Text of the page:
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What if your engine doesn't start? What if a Gybe is too risky. If you can't tack your boat by yourself, you certainly aren't going to gybe it in high winds...by yourself, especially if your crew is overboard and the mainsheet and traveler are on the cabin top out of reach of the helm.
Yes but I would conclude ( for large yachts > 30 feet)

Firstly if you have a reliable engine use it, then and only then if that fails resort to sail. The chances of recovery are better under engine. sail is a second resort.

( And this was the recomendation of my RYA Yachtmaster Examiner too).
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Old 11-09-2010, 18:33   #40
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Quotes from far better sailors than me

Earlier in the thread I posted a link to the San Francisco Bay tests, at http://www.boatus.com/foundation/fin...L%20REPORT.pdf

The main author is John Rousmaniere. Under 'Notes on Maneuvers, after dicussing the pros and cons of all the popular techniques, on page 20 he says
"You can always turn on the engine. Rescues have been made by sailboats under power in calms and gales. Of course, check that lines are clear of the propeller."

Later, John Connolly is quoted on page 33. He says:
"The motor. One old lesson reared its head many times during the recent tests. Given the vastly different skill levels of participants and the reality that these tests were conducted without ocean waves, a very important safety tool on inboard engine cruising sailboats is the engine. Of course, all the normal safety precautions need to be taken into account before the engine is used around a person in the water, but there are times in large seas when the engine is crucial."

I won't live long enough to be half the sailor either of these guys are. The obvious no brainer lesson is to not go over the side to begin with. But, as the old saying goes, "Sh!t Happens". My take away is to continue to try to learn better boat control in a variety of situations, and to practice and consider all options, including the engine.

"One size fits all" often just means a poor fit!
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Old 11-09-2010, 18:37   #41
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Some dinghy sailing would probably be beneficial for both of us . . . but we unfortunately both find it intensely boring. That's an overstatement . . . but close enough. We are not competitive sailors, and we don't see much point in going round and round in a circle, and our sailing and boat handling skills have been 'good enough' for what we do like to do.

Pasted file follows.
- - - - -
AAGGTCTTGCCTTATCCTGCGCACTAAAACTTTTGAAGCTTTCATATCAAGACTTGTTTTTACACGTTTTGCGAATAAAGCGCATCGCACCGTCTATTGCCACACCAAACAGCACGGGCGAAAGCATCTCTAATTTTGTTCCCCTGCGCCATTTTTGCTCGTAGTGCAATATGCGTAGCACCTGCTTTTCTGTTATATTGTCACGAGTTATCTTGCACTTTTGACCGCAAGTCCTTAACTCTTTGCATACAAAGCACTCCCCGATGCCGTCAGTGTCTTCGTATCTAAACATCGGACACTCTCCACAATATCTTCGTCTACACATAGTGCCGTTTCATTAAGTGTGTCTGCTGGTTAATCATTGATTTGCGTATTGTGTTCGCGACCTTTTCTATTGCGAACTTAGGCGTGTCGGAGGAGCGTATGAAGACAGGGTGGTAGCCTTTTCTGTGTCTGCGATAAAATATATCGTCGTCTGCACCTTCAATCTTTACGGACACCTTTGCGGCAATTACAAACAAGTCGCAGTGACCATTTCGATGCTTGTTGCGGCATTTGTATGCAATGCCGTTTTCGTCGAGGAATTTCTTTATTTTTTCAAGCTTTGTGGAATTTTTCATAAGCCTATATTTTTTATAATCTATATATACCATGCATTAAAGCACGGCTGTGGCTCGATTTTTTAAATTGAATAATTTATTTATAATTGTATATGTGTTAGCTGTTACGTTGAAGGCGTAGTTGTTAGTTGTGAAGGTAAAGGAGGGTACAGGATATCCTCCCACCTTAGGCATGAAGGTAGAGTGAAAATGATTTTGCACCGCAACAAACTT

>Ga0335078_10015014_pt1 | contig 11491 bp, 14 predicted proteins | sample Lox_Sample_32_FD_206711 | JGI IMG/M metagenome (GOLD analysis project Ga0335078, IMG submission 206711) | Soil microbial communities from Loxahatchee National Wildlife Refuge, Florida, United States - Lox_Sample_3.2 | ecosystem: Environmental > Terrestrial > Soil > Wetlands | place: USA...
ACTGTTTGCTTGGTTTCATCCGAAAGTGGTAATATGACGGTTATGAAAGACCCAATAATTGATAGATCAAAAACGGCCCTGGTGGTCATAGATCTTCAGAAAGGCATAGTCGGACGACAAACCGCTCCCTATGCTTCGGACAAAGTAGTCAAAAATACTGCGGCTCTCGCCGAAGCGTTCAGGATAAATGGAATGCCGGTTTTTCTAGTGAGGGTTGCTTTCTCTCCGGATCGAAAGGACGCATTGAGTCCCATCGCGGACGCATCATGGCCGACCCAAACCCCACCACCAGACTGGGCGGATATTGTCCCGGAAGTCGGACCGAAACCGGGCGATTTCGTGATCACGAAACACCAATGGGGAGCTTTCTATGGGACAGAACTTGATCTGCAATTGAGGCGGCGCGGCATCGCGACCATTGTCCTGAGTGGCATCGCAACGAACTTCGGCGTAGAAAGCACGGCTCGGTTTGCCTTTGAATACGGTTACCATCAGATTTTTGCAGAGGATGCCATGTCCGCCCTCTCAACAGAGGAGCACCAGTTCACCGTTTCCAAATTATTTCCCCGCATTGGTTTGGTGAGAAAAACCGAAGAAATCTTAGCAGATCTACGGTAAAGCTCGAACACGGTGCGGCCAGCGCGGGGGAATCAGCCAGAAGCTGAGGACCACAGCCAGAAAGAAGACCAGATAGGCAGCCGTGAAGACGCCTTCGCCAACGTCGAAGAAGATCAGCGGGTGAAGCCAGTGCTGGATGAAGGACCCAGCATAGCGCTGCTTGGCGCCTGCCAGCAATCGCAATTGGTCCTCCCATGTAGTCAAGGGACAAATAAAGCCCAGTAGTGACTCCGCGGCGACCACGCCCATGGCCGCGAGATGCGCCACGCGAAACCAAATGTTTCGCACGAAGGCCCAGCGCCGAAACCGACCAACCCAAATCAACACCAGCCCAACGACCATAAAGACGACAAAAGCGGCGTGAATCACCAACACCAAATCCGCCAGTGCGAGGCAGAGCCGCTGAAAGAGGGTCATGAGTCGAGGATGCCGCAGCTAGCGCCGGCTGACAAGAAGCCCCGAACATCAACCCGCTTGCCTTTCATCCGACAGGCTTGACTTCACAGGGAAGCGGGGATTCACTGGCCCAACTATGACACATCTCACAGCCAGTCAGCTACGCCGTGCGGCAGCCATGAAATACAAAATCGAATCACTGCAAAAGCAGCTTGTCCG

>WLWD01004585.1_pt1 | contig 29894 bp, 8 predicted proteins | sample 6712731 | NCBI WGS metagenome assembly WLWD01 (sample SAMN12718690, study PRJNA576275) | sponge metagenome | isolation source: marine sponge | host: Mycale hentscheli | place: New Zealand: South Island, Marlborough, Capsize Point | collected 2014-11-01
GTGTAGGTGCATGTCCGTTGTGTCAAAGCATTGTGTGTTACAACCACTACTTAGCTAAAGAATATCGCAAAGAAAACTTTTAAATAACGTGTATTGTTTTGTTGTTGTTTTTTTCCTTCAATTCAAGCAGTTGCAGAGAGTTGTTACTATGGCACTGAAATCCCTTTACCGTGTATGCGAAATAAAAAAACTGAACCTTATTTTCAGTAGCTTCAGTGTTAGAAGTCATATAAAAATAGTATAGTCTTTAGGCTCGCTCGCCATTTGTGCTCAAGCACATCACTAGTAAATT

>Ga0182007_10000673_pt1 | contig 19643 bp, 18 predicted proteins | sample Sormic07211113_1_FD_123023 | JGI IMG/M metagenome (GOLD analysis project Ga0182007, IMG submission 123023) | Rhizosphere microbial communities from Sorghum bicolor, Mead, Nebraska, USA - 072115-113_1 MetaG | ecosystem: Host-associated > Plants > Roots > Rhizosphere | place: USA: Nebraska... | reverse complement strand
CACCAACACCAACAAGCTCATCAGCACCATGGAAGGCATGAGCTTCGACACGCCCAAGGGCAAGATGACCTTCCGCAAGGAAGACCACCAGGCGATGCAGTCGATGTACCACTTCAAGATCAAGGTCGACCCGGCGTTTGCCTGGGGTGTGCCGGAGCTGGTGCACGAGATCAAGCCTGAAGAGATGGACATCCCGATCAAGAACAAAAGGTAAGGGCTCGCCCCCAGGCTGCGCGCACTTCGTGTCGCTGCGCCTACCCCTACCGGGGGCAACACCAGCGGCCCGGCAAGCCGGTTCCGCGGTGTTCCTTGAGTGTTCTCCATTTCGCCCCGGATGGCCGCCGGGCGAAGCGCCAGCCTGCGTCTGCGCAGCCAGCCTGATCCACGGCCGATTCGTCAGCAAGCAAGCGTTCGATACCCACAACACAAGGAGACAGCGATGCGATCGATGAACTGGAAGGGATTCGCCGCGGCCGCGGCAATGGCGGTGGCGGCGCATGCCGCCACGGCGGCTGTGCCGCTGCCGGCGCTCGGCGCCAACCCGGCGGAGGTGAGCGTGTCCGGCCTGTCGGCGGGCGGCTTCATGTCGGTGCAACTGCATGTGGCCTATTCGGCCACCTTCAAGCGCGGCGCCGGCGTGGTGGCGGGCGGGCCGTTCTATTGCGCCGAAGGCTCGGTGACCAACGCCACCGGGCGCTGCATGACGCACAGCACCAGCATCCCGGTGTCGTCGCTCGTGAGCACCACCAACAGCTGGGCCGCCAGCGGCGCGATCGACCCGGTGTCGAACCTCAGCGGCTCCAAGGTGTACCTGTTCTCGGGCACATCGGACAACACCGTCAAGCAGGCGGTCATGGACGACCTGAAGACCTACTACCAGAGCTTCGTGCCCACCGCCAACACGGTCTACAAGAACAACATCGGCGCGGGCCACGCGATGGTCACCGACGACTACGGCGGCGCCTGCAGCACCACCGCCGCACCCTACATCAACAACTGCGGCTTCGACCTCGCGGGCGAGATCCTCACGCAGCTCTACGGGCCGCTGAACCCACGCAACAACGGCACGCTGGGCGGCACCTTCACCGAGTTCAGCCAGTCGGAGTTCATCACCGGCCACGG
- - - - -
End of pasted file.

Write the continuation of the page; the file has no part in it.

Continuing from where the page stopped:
There are just too many things we 'should do'. Just to mention the first to that come to mind . . . I should take more medical training - Beth is much much better at that than I. And I should learn to weld (better). But I am probably to lazy to do either.

Too bad we're so distant: I could teach you both the medical stuff, you could teach me to weld (however well you do it, I'm worse)...

As far as sailing, get (borrow, rent) a sailing dink of some sort (I learned in a Sabot) and just...sail it. Don't race (I agree, its' boring and pointless) but it's a great way to get a visceral feel for boat handling. Similar, in fact, to pilots getting at least some time in sailplanes: A great way to instill a feel for the airplane and energy management.

And a sailing dink is a lot easier to practice (over, and over if necessary) the various MOB techniques. Toss a floating cushion over and get it. You can even make a notional MOB sling.

Of course, getting a person who's been in the water out of the water when they're hypothermic and unable to help is a whole other problem. But to get to that problem you first have to get to the MOB.
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Old 11-09-2010, 18:38   #42
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My take away is to continue to try to learn better boat control in a variety of situations, and to practice and consider all options, including the engine.
I would say consider all options , then use the engine!
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Old 11-09-2010, 18:39   #43
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And a sailing dink is a lot easier to practice (over, and over if necessary) the various MOB techniques. Toss a floating cushion over and get it. You can even make a notional MOB sling.
and completely useless when transposed to a 45' yacht.
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Old 11-09-2010, 18:43   #44
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and completely useless when transposed to a 45' yacht.
I have found that not to be the case, but perhaps my experience and yours are different.
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Old 11-09-2010, 18:46   #45
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Start the engine before dropping sails for the obvious reason one needs to be maneuverable to recover the MOB. This would just be the time one can't start the engine (forgot to open the fuel valve, whatever)